Monday, August 29, 2016
Pure Imagination: Gene Wilder As Willy Wonka
After a long, hot day at work, I came home to find out that Gene Wilder passed away. This one hits a little bit closer to home than most. WILLY WONKA AND THE CHOCOLATE FACTORY is one of my top 100 favorite movies of all time, and I watch it at least once a year. The idea that Mr. Wonka himself could pass away is frankly unnerving. I believe that Gene Wilder as Wonka is one of the most fascinating and brilliant performances in all of movie history.
Even as a kid there was something about Wilder's Wonka that intrigued me. Most movies or TV programs that were supposedly for kids during my younger years had mostly straightforward, predictable characters. There's nothing straightforward or predictable about Willy Wonka. Due to Wilder's magnificent portrayal, you just can't pin the man down. I've seen this movie dozens of times, and I'm sure I first saw it on TV in the 1970s...but every time I watch it, Gene Wilder still has the ability to surprise me.
Gene Wilder's Willy Wonka is mysterious, commanding, austere, and aloof. He's bold, sly, cunning, and winsome. He's goofy, silly, sarcastic, and hot-tempered. He's also dangerous, erratic, manic, and irresponsible. You don't know where he's coming from--or where he came from--and you don't know where he's going. When I was a child, seeing an adult act like this in a movie was a revelation. You couldn't get bored watching Wilder's Wonka. He totally commands the story--yet Wilder's performance feels absolutely natural. Obviously Wilder didn't do the role entirely off the cuff, but everything he does, no matter how unpredictable it might be, just seems right. Every so often, there is a magic combination of the right actor, the right story, and the right movie. Gene Wilder IS Willy Wonka, pure and simple.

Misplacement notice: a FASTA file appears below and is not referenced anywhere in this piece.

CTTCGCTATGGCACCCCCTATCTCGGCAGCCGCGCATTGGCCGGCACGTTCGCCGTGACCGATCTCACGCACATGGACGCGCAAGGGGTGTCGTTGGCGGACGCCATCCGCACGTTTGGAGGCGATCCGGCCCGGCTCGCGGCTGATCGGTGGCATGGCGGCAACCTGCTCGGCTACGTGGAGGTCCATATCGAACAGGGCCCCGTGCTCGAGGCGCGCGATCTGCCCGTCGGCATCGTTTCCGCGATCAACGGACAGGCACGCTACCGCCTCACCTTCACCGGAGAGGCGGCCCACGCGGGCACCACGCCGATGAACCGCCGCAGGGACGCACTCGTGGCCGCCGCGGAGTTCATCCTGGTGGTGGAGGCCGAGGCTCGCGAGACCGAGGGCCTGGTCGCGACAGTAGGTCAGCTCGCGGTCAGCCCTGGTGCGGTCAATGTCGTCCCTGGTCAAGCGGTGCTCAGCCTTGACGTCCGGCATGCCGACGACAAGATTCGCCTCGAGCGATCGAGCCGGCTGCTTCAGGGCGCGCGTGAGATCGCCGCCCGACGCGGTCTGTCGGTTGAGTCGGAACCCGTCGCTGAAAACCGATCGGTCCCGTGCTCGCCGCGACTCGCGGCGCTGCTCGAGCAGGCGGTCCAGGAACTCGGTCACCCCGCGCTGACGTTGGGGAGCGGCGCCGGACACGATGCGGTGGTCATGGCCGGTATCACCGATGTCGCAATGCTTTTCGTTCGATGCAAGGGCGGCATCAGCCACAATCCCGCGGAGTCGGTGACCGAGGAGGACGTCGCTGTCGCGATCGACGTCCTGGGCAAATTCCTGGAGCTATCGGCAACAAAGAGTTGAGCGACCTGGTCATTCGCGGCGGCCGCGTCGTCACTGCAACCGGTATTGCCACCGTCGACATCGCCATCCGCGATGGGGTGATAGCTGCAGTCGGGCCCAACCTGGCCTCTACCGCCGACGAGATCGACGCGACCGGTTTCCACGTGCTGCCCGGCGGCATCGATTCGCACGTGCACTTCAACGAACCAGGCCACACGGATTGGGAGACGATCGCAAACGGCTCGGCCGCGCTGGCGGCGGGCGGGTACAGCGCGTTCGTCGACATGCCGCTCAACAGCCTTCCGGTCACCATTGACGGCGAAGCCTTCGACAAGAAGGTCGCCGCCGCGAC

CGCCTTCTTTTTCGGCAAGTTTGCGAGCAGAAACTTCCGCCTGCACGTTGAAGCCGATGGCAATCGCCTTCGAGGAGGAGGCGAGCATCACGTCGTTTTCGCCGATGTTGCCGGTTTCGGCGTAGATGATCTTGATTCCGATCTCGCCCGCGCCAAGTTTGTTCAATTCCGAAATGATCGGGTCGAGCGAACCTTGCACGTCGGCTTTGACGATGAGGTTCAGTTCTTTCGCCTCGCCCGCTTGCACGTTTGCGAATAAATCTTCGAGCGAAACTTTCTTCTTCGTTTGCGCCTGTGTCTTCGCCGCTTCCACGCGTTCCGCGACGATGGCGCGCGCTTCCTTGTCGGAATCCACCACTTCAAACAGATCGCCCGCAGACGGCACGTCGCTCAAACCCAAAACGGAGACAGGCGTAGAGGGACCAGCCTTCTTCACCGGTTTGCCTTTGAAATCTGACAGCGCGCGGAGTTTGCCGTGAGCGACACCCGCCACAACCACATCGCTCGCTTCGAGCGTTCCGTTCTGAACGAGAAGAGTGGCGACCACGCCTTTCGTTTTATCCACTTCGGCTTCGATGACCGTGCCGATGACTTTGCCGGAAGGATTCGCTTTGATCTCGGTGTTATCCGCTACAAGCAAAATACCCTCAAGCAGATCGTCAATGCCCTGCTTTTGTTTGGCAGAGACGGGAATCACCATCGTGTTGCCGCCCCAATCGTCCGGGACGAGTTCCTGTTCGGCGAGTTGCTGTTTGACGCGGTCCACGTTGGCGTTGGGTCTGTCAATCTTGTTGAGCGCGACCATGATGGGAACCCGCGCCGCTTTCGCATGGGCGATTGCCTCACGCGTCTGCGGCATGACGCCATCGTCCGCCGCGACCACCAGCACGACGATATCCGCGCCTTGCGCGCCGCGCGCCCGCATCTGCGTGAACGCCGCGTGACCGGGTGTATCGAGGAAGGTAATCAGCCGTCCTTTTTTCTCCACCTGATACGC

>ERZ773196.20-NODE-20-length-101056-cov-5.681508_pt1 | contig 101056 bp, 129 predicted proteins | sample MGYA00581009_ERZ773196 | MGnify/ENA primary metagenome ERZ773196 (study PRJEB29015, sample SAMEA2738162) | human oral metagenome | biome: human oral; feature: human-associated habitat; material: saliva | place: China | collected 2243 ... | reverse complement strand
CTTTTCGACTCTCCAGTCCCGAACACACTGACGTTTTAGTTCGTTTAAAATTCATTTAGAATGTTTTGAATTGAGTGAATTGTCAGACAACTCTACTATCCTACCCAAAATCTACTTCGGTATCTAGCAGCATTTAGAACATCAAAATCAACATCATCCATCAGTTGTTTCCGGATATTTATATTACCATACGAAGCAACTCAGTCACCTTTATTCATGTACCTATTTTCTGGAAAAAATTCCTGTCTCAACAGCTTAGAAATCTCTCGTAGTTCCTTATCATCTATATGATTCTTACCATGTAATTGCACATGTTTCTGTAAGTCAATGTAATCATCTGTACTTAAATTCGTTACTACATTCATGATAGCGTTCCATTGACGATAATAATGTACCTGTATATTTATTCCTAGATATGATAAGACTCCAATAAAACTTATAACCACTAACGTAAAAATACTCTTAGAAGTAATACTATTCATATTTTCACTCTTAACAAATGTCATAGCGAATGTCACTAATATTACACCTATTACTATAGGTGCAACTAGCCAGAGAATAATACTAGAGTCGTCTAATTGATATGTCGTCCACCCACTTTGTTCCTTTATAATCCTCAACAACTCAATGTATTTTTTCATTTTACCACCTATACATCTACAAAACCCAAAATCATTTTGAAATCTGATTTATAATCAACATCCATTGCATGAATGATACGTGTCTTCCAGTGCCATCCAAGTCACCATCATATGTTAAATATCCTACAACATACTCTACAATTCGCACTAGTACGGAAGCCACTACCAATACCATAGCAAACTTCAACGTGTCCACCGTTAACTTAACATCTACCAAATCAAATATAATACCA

Wilder had a huge advantage in that Willy Wonka is never even seen until the movie is almost half over. Wonka is discussed by other characters, but he doesn't sound too appealing...he's set up as a dark, foreboding presence. When we finally are introduced to him, Wilder comes out hobbling like an old man, before doing a perfectly timed comic pratfall. This ingeniously establishes Wonka for the rest of the film as a man who has way more going on than what we see on the surface. The audience--and the characters in the film--cannot take him at face value.
One major reason Wilder's Wonka made such an impression on a generation of kids like me is that at times he's downright scary. Remember the scene with the S.S Wonkatania? Remember how creepy Wilder is in that scene? Nothing in Willy Wonka's factory is explained--and you get the feeling that Wonka himself doesn't really know how it all works. I love how whenever one of the kids or the parents asks Wonka about his fantastic concoctions, the candy maker acts as if it's the most obvious thing in the world, or he acts as if he couldn't be bothered about it. One of the most egregious errors (among many) that the Tim Burton remake of this film made was giving Willy Wonka a backstory (even if it did feature Christopher Lee). I don't want to know the pertinent facts about Wonka's factory, or about the man himself. This is a movie for kids of all ages--you should use your imagination to fill in the blanks, not logic.
And speaking of imagination...the true highlight, for me, of WILLY WONKA AND THE CHOCOLATE FACTORY is Gene Wilder's performance of the song "Pure Imagination". Even as a kid, I thought there was something deeply moving about the way Wilder sings this song. Perhaps the reason for that is there is a tinge of melancholy to it--it's as if Wilder is trying to tell us, "Use your imagination while you can, because we're all going to grow up and have to deal with the real world." I posted a video of Wilder singing this song on the Hitless Wonder Facebook Page, but I must admit that I didn't watch it all the way through, because I probably would have started crying.
There's so many things I could say about Wilder as Wonka....but the man's career was much more than that. I haven't even touched upon THE PRODUCERS, or BLAZING SADDLES, or YOUNG FRANKENSTEIN, or SILVER STREAK, or STIR CRAZY...Gene Wilder was a writer and director as well, and despite his singularly unique style, he was one of the most popular movie stars of the 1970s.
I'll wrap things up by placing an Everlasting Gobstopper on Mr. Wilder's desk, and thanking him for giving us all a Golden Ticket that we can use forever.